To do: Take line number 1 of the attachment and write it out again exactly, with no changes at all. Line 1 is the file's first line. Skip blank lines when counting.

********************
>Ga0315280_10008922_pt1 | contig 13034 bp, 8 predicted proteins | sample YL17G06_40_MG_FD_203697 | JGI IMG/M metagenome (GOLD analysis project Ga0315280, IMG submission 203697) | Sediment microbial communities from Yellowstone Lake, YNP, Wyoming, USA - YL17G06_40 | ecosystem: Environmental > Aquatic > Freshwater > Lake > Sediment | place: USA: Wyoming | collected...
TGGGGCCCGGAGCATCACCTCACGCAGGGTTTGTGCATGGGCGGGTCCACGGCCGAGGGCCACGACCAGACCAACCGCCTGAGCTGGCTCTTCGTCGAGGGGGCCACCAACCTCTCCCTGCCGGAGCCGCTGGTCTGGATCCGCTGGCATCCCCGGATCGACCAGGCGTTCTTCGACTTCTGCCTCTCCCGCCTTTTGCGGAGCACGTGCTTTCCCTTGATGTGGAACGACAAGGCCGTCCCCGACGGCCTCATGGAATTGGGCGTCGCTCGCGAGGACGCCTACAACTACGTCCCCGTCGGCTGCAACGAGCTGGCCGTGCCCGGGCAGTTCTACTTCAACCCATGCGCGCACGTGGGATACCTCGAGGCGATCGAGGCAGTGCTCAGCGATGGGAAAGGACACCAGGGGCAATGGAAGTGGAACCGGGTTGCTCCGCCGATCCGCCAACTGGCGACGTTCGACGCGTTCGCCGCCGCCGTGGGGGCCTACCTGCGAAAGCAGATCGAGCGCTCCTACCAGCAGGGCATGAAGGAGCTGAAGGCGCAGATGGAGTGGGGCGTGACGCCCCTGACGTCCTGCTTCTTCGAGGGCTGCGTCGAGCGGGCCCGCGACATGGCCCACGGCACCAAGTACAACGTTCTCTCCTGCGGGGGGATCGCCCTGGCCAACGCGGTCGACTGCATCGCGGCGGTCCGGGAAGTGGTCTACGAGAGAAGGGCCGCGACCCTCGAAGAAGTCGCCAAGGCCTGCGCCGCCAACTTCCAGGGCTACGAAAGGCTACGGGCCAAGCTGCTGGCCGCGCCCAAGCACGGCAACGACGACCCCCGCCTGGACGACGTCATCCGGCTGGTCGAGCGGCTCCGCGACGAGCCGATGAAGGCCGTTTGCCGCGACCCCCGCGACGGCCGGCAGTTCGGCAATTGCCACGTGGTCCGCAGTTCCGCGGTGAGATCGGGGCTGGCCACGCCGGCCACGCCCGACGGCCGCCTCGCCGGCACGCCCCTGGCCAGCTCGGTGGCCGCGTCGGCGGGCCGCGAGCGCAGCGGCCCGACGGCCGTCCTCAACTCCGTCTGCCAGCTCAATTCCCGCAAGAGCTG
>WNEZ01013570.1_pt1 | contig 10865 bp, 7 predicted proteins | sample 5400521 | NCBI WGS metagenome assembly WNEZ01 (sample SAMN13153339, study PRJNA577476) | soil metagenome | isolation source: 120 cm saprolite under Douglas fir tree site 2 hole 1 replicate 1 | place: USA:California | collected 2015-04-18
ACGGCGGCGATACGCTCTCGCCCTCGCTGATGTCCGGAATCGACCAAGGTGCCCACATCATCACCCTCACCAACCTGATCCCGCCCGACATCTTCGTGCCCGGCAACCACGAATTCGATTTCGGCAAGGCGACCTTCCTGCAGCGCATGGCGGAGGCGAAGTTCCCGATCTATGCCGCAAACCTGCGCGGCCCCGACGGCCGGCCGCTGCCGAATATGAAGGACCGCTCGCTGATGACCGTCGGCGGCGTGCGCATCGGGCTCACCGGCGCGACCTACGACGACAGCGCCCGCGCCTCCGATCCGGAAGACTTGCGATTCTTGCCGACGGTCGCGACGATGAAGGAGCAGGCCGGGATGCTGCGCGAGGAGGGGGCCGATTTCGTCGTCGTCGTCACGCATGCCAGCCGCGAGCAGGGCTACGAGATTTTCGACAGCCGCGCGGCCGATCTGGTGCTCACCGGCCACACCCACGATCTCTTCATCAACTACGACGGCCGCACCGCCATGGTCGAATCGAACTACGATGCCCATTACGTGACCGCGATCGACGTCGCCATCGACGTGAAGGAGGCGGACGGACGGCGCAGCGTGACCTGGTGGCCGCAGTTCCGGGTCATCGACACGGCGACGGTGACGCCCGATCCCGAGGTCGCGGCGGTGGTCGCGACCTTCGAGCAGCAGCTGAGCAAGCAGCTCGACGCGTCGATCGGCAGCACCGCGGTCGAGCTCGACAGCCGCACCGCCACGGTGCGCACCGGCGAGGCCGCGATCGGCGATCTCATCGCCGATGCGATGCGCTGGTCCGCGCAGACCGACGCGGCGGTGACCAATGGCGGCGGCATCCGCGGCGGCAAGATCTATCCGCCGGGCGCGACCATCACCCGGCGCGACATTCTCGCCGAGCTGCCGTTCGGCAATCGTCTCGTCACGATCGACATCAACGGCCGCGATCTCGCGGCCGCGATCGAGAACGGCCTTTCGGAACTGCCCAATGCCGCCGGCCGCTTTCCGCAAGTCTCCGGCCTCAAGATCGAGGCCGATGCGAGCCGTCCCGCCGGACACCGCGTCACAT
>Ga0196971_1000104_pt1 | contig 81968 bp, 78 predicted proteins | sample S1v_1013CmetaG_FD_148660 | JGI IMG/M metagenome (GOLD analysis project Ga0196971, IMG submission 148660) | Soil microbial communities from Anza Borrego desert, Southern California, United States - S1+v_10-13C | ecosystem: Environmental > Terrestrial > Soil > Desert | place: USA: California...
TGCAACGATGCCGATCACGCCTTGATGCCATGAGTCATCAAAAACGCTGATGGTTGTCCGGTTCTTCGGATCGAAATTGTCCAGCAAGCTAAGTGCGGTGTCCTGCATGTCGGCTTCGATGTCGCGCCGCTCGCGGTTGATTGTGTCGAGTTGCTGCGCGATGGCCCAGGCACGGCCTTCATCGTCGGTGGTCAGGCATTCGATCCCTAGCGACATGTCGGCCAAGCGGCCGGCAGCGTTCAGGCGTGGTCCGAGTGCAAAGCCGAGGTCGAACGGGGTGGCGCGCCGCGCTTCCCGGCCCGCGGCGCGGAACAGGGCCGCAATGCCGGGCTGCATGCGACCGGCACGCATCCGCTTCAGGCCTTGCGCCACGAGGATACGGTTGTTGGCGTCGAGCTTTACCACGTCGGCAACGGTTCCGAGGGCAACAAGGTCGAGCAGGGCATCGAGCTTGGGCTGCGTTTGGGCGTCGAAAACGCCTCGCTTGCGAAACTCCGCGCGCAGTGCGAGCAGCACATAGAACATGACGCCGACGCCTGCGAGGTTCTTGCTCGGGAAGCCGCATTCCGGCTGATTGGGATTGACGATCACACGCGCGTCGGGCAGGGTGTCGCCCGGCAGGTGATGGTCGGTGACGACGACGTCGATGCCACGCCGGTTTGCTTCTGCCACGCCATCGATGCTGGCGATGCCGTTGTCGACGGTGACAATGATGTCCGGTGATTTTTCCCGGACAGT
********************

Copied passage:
>Ga0315280_10008922_pt1 | contig 13034 bp, 8 predicted proteins | sample YL17G06_40_MG_FD_203697 | JGI IMG/M metagenome (GOLD analysis project Ga0315280, IMG submission 203697) | Sediment microbial communities from Yellowstone Lake, YNP, Wyoming, USA - YL17G06_40 | ecosystem: Environmental > Aquatic > Freshwater > Lake > Sediment | place: USA: Wyoming | collected...